ROTTO: That's what we look at, the specialty care. Because we believe for the clinic association, we believe we're ready, that we have the docs in place, the physician,ed providers, that we enter the care teams. We've been working on PCMH, the patient care medical home to expand and really focus on the patient. Buff the program will be on the specialty care. If we don't have certain specialists on staff in certainly clinics, how do we go out and refer? Are there people that are willing to take Medi-Cal? Primary care, we think it's going to be great. Specialty care, we're concerned and will still continue to work with the legislator to improve the network.
CAVANAUGH: What kind of job has the state done in trying to get the information out to the people that you serve and to even healthcare providers about how this transition is going to take place?
RIQUELME: Well, I'm very supportive of the new changes taking place. But I see a major deficiency. All of the policies do not come accompanied by investment at a community level. So we're left having to figure out how we're going to address issues of the limited English proficient population, how do we meet the needs of those populations? Thinking not only of children but of seniors. The legislation is aiming at reducing readmissions of hospital rates. Which controls are we going to have to make sure hospitals turn away populations that put them at risk of getting fined by the new legislation? So the urgency here is to address how communities are prepared to embrace this new change and have the adequate resources to be able to enroll the population.
CAVANAUGH: And as a side note, it's my understanding that the healthy families program is no longer taking applications and that the transition in San Diego from healthy families to Medi-Cal is actually supposed to happen this March; is that right?
ROTTO: Yes, it's ongoing now. There are notices that have been sent out to the families that are enrolled in healthy families. San Diego is part of that first wave, that first phase of transition.
CAVANAUGH: Now, even though the governor is moving forward with this expansion of Medi-Cal, are the state legislature has yet to formally approve it. So I'm wondering, some of the concerns that you're hearing here from healthcare providers who deal with family clinics and so forth, do you think that's going to be hammered out by state legislators before this program gets the official seal of approval?
ROBY: I want to make sure we're not conflating the healthy families transition with the Medi-Cal expansion. The healthy families transition was authorized in the last budget cycle and is taking effect January 1, 2013, and on. And that was a concession made by the legislator to allow the government to do that to save money because the Medi-Cal rates are lower than the healthy families rate. So even though the same kids will still be insured, they'll be insured through a different mechanism. The governor has an interest in supporting Medi-Cal, but he doesn't want California left with a bunch of state spending that's not reenforced by the federal government. It's not that he's necessarily fighting with the legislature to get them to agree to expand Medi-Cal. The legislature is very pro-expansion of Medi-Cal, and Senator Hernandez has already introduced the bill to do so. The governor has indicated to the federal government that would like to see more flexibility to cap visits, to change payment, to change benefits if needed so that there's some state ability to be flexible in delivering Medi-Cal versus the federal inflexibility that the administration may view is occurring. So the governor, even though he's generally supportive of Medi-Cal expansion and prior to last month his administration was coming out with messages around planning for Medi-Cal expansion, really right now I see it as the governor is holding fast on making sure that the Medi-Cal expansion is done in a way that's not going to risk the state budget, and he's playing the kind of conservative side. But he's also bringing these issues up with the federal government to try to say if we're going to do that, we need assurances that we're not going to get cut later on and have some flexibility in delivering care and the benefits.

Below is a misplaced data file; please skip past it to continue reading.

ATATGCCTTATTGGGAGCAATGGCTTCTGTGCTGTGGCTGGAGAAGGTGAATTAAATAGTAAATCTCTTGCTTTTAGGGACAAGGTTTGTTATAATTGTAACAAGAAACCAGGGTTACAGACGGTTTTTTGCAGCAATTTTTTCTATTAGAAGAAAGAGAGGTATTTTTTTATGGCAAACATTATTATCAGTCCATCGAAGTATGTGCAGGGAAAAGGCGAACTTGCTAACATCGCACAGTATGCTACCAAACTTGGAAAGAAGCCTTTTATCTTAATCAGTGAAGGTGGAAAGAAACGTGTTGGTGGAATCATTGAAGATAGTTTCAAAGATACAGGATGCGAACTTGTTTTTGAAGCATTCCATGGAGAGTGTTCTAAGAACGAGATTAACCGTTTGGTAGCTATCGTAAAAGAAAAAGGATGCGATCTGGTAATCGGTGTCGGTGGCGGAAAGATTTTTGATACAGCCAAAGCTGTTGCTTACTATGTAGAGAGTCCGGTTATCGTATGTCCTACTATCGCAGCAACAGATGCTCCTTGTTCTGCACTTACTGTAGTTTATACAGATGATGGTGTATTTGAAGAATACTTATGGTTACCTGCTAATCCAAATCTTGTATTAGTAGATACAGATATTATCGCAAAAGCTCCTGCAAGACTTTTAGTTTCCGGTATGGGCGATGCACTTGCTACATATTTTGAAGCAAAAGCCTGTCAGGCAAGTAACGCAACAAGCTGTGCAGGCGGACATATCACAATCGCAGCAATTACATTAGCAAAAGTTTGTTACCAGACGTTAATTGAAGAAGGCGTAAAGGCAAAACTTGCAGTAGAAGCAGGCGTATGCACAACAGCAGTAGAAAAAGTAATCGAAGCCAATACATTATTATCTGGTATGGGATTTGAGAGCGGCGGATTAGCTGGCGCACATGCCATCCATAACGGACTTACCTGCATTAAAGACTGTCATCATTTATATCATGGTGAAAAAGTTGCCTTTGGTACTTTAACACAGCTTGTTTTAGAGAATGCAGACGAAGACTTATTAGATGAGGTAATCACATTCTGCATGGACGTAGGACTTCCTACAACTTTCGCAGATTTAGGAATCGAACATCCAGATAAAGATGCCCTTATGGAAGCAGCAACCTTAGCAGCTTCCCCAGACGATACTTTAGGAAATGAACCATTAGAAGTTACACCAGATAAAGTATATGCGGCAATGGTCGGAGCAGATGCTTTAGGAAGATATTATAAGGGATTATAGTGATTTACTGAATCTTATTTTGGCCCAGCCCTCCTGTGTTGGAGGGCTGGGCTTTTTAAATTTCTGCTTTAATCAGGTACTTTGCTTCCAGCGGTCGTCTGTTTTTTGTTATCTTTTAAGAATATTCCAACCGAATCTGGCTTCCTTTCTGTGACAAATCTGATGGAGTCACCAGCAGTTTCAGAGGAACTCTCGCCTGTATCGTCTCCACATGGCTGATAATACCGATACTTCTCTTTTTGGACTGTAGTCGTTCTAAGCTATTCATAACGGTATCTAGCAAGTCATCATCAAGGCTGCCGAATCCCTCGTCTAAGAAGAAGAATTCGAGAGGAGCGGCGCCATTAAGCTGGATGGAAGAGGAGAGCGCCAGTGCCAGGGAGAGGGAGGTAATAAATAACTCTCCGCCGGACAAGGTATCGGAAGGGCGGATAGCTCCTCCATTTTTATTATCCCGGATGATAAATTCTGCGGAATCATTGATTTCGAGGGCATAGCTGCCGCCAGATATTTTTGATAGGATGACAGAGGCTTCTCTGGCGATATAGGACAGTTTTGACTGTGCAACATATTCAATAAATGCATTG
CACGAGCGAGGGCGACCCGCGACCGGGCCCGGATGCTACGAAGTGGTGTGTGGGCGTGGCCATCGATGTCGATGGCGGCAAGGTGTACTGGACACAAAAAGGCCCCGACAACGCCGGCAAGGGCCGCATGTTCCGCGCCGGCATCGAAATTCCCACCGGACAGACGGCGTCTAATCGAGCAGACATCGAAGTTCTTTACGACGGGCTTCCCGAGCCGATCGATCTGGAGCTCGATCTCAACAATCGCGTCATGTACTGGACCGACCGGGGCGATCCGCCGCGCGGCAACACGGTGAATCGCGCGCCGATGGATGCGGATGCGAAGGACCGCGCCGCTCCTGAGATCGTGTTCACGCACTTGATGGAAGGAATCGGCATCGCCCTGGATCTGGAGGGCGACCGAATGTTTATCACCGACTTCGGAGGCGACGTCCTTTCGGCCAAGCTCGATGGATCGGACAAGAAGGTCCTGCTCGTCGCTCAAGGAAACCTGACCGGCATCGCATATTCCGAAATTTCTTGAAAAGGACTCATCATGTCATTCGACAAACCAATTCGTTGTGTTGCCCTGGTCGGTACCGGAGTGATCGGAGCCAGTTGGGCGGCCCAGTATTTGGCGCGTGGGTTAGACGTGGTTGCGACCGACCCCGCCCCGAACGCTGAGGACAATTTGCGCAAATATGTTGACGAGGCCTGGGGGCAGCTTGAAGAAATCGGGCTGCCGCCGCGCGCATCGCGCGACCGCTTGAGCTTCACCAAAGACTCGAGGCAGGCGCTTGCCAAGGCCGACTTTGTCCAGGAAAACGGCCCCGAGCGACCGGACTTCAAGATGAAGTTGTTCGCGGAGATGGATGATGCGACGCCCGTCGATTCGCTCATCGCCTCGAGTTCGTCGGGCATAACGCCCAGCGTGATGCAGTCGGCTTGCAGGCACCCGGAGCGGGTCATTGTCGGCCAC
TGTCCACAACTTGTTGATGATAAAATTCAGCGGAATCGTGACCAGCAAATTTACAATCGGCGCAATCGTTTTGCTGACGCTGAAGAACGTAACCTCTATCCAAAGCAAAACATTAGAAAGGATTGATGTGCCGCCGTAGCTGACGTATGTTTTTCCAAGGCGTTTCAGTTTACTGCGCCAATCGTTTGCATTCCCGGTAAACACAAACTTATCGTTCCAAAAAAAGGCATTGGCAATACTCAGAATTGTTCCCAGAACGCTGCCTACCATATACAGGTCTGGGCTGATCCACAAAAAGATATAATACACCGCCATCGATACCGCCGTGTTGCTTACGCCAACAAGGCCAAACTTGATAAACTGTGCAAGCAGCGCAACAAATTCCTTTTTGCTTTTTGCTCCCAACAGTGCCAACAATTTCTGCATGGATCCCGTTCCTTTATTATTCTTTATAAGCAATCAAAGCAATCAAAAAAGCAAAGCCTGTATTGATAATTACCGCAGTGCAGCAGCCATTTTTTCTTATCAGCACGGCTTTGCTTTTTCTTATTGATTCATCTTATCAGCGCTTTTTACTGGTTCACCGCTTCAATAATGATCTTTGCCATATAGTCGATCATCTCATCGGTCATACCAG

CAVANAUGH: And just to try to be crystal clear in this very, very complicated subject, this may not be the Medi-Cal expansion, but it is a Medi-Cal expansion with the healthy families program being transferred, people in that program being transferred into the Medi-Cal program. Thank you so much.